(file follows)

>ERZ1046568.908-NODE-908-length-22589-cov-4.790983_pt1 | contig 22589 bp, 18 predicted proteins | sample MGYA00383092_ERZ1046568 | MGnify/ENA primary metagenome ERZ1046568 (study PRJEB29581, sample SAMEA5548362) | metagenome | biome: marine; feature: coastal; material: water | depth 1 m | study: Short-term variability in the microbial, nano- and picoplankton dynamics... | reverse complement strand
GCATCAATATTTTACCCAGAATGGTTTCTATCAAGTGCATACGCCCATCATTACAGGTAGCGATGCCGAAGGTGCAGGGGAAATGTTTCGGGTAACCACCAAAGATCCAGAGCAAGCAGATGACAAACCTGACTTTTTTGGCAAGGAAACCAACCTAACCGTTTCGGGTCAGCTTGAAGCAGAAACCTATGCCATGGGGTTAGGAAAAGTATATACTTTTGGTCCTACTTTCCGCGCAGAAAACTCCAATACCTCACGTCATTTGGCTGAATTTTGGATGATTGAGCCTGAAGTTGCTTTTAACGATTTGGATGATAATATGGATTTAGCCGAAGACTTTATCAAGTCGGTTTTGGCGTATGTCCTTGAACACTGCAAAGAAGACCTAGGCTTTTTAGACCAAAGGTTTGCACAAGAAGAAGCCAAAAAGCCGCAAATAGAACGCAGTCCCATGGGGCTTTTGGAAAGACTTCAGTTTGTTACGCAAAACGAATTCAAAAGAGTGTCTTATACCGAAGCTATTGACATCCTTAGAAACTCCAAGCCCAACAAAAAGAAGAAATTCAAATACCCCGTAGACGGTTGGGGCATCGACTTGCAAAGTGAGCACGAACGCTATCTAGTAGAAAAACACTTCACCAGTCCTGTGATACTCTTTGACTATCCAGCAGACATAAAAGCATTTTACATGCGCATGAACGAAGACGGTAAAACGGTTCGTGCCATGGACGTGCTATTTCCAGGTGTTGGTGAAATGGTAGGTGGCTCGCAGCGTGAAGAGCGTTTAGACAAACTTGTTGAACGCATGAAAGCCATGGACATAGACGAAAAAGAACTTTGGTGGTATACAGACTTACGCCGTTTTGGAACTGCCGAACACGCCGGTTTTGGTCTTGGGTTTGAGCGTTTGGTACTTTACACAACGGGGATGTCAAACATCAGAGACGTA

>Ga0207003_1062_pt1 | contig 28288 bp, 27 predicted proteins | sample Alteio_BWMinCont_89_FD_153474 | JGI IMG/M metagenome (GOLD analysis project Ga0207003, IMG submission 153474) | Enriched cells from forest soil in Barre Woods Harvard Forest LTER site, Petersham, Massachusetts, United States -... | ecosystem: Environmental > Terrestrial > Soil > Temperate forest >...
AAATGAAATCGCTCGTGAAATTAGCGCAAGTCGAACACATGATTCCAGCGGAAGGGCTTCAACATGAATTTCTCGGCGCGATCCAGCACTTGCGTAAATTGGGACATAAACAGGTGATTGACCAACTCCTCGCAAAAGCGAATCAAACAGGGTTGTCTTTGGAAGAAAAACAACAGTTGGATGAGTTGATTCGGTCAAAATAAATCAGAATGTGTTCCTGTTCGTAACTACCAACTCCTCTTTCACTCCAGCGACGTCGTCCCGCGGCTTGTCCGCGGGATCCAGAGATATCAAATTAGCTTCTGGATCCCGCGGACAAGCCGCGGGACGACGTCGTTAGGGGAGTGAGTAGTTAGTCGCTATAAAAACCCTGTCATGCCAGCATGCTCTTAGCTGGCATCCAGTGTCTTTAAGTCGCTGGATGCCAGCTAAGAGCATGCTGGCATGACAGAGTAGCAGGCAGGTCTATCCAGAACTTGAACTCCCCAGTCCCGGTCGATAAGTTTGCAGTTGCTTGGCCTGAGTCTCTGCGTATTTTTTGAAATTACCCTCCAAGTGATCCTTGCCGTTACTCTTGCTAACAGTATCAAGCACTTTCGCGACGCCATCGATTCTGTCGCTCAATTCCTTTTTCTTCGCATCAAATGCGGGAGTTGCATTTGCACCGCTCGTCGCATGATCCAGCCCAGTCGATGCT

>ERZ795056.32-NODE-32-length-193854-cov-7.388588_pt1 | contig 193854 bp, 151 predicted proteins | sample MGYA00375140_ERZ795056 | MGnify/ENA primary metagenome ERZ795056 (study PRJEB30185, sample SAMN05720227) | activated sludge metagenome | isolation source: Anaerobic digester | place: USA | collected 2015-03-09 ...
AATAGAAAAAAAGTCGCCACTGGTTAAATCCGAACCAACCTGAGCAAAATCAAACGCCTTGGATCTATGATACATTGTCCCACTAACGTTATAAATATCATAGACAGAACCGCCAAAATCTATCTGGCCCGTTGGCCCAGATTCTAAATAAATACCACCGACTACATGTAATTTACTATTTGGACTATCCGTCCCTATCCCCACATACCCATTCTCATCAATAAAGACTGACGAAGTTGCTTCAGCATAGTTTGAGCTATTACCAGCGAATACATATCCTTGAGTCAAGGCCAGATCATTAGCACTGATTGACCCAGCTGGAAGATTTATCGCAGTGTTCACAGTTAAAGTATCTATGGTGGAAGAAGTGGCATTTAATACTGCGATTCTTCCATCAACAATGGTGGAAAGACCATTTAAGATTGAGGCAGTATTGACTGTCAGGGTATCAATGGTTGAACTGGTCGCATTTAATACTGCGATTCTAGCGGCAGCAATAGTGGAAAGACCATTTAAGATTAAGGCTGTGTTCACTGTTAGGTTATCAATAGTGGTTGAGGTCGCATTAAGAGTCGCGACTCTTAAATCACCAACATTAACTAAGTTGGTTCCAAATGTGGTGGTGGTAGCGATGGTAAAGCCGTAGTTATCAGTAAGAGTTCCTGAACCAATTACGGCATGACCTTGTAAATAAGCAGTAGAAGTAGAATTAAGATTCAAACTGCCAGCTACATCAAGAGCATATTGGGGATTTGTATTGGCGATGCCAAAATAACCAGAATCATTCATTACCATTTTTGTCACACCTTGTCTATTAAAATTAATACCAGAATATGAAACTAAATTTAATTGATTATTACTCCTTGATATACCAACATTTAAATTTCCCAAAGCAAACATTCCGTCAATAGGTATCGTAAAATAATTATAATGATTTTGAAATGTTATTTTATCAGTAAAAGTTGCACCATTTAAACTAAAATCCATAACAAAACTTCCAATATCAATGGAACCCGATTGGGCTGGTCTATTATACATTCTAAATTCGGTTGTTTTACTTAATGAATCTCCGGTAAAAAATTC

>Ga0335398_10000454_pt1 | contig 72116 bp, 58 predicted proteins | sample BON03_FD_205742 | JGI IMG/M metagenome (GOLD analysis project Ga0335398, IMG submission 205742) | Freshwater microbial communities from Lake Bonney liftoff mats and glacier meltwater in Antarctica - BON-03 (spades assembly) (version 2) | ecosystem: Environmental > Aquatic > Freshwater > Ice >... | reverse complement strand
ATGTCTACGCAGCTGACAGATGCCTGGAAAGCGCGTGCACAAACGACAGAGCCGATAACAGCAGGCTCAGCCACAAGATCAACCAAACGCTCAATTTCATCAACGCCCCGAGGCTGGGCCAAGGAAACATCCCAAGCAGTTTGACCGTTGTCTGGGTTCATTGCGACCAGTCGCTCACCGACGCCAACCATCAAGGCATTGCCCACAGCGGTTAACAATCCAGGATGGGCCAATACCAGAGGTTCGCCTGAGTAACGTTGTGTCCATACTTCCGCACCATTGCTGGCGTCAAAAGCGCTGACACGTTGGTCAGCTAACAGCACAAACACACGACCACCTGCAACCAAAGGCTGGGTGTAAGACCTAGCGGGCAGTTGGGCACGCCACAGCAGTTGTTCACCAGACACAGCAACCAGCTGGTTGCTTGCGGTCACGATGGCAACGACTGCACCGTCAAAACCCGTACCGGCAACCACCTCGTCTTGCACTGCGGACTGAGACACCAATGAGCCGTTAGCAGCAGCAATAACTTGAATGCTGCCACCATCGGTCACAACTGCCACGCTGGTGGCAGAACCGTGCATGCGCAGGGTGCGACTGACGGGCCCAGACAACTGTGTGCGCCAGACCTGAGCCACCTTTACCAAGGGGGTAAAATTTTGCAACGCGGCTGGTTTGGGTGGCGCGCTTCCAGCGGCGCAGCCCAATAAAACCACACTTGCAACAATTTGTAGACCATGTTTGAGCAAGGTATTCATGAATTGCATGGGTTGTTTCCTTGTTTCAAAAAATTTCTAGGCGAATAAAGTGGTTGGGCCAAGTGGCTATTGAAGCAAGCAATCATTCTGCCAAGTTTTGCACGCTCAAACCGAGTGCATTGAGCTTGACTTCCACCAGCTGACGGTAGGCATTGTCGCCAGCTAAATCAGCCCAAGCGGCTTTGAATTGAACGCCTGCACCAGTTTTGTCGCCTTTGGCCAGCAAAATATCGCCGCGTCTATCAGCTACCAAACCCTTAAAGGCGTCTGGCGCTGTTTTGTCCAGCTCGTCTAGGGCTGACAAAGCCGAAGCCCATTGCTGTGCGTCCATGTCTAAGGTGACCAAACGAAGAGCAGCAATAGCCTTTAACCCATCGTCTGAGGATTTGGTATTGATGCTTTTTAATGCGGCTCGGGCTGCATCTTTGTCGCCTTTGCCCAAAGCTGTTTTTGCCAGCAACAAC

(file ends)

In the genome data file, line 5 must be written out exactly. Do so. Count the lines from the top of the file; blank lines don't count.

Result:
>ERZ795056.32-NODE-32-length-193854-cov-7.388588_pt1 | contig 193854 bp, 151 predicted proteins | sample MGYA00375140_ERZ795056 | MGnify/ENA primary metagenome ERZ795056 (study PRJEB30185, sample SAMN05720227) | activated sludge metagenome | isolation source: Anaerobic digester | place: USA | collected 2015-03-09 ...